So, thanks to Wikipedia, everyone knows the difference between an acronym and an initialism. Well, everyone, if you're so smart, what do you call a sequence of three English letters derived from an entire Sino-Japanese word and the first letters of the Roman-character spellings of two other words, one Japanese and one borrowed from English?

Because that, my friends, describes the hip new catchphrase "QBK". It is short for kyū ni bōru ga kita [no de] (急にボールが来た[ので]), which means "the ball suddenly came (up to where I was)[, so...]". This was the lamentably ill-put post-game excuse offered by Japanese forward Yanagisawa for completely botching an easy shot at goal in the game against Croatia (YouTube). For obvious reasons, it inspired little understanding or sympathy back here on the home front. (Of course, there are conflicting reports as to what actually happened.)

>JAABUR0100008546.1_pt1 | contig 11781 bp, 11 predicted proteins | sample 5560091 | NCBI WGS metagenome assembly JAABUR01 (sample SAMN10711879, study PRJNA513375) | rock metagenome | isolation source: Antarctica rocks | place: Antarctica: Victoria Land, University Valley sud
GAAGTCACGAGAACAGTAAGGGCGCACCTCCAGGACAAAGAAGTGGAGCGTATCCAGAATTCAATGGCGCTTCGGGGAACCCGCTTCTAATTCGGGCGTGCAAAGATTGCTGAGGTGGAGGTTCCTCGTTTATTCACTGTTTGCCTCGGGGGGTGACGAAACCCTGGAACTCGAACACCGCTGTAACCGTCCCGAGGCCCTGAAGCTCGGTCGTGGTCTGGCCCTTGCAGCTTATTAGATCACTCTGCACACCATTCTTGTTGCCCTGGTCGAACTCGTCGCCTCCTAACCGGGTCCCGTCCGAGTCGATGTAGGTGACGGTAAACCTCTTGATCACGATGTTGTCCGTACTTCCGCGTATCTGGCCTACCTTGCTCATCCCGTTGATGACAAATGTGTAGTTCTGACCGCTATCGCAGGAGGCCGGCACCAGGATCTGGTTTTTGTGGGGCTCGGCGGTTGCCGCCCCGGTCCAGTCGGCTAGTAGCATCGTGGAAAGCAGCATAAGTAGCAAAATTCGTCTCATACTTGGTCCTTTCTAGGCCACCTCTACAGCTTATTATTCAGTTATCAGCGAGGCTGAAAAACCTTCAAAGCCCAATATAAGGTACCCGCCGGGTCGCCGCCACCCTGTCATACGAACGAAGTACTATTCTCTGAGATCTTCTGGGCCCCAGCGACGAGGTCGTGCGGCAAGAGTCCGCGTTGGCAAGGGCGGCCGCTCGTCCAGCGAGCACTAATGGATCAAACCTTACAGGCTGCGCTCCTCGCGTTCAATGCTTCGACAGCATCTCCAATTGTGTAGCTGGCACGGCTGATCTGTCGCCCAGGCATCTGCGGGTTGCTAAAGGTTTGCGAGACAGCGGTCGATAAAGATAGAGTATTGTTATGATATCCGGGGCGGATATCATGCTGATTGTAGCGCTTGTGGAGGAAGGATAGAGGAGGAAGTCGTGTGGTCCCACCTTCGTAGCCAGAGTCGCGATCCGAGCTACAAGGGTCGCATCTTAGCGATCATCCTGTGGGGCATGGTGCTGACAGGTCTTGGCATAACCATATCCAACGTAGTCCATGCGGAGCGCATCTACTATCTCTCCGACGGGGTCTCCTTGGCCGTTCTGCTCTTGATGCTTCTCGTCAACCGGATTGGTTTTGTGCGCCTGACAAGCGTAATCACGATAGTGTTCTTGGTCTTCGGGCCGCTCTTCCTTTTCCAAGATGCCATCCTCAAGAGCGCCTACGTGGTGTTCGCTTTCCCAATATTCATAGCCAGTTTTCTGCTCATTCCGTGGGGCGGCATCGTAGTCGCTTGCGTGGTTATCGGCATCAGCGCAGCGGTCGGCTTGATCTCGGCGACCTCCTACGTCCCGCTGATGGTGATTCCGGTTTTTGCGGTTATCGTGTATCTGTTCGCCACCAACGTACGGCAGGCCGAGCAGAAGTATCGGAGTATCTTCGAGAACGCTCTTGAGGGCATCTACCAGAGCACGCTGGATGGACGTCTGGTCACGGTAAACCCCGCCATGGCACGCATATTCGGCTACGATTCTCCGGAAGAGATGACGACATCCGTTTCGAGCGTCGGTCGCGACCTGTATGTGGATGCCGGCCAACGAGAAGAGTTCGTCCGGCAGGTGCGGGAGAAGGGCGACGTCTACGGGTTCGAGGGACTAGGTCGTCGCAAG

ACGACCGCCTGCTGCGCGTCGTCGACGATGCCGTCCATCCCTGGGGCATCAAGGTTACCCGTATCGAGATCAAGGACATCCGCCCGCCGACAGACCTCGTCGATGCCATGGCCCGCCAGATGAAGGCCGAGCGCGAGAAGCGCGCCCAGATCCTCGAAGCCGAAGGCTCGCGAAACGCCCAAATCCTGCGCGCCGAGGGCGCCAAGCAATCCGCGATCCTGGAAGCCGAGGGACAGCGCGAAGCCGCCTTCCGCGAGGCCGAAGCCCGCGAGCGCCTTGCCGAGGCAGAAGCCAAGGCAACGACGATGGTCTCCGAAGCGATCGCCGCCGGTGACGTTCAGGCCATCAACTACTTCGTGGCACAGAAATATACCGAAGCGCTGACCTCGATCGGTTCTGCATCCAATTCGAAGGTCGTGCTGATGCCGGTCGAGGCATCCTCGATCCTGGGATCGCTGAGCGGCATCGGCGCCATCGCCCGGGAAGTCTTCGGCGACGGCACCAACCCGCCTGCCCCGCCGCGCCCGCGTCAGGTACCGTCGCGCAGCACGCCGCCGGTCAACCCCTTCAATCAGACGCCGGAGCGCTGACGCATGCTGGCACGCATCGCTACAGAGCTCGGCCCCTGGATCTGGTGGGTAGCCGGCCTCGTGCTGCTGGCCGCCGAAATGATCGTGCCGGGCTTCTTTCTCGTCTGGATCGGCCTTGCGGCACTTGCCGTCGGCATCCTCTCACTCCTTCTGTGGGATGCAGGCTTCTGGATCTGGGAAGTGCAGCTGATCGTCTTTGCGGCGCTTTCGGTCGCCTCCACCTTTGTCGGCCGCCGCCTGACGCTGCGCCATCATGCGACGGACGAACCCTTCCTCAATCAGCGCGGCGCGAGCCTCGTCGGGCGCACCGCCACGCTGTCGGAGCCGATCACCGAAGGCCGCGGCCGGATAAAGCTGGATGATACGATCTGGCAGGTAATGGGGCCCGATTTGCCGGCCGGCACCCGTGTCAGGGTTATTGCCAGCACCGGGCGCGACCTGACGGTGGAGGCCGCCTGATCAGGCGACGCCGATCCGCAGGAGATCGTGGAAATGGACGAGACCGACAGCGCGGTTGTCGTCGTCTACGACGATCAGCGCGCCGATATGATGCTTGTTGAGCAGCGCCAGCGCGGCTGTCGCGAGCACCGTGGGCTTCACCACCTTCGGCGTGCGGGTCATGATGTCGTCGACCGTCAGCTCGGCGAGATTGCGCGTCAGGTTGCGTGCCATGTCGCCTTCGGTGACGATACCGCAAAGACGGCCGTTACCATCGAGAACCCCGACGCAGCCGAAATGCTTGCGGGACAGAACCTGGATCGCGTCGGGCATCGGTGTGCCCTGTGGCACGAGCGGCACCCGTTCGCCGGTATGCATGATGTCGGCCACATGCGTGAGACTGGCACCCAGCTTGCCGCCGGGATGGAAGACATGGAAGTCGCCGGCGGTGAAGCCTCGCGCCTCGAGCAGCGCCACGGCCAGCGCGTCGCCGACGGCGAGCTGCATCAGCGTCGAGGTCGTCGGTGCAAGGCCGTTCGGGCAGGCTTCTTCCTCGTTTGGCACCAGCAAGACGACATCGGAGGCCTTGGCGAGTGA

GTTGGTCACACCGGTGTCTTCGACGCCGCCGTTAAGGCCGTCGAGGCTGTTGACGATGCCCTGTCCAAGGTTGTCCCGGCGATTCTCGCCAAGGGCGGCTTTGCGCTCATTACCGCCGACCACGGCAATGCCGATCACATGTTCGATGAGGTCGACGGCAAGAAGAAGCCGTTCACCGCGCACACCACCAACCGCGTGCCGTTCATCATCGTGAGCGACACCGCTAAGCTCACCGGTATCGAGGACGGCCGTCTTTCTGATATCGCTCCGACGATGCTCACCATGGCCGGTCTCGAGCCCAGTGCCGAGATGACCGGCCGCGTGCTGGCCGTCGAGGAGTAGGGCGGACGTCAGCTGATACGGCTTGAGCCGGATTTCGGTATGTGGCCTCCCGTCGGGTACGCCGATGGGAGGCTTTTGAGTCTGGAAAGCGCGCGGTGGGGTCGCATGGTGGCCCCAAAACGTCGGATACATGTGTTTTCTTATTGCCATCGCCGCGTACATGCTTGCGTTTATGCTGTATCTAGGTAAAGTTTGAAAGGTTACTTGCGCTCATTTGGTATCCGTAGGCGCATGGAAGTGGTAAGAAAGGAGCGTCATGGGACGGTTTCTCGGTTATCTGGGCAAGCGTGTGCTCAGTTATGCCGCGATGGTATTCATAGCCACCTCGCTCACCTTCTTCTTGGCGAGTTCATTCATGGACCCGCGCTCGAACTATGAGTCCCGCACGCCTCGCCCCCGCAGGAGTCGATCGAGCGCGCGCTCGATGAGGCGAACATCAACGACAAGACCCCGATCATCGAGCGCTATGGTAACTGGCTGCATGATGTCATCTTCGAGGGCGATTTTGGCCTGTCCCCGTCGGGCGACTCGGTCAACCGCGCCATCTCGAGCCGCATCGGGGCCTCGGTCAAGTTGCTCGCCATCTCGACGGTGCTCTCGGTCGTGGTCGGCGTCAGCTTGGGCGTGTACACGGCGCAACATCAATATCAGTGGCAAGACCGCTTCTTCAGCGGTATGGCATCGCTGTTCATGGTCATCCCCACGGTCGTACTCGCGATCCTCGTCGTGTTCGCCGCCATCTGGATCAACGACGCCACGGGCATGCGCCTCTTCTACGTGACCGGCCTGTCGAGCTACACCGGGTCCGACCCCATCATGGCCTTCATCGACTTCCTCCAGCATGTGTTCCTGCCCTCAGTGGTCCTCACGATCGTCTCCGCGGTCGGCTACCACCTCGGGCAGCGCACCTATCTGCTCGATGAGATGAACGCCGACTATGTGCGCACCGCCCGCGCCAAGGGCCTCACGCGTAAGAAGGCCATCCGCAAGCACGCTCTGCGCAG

So far, I've only heard it used by people referring to Yanagisawa specifically. It remains to be seen whether QBK has what it takes to get general and stay in the language, say as a "my bad"-style acknowledgment of a stupid mistake.

Popularity factor: 2


Man, that was an embarrassing shot. At least it inspired him to make a contribution to the language.


Personally, I blame Zico. Clearly he didn't make it clear enough to the team that balls would be arriving suddenly.

Comment season is closed.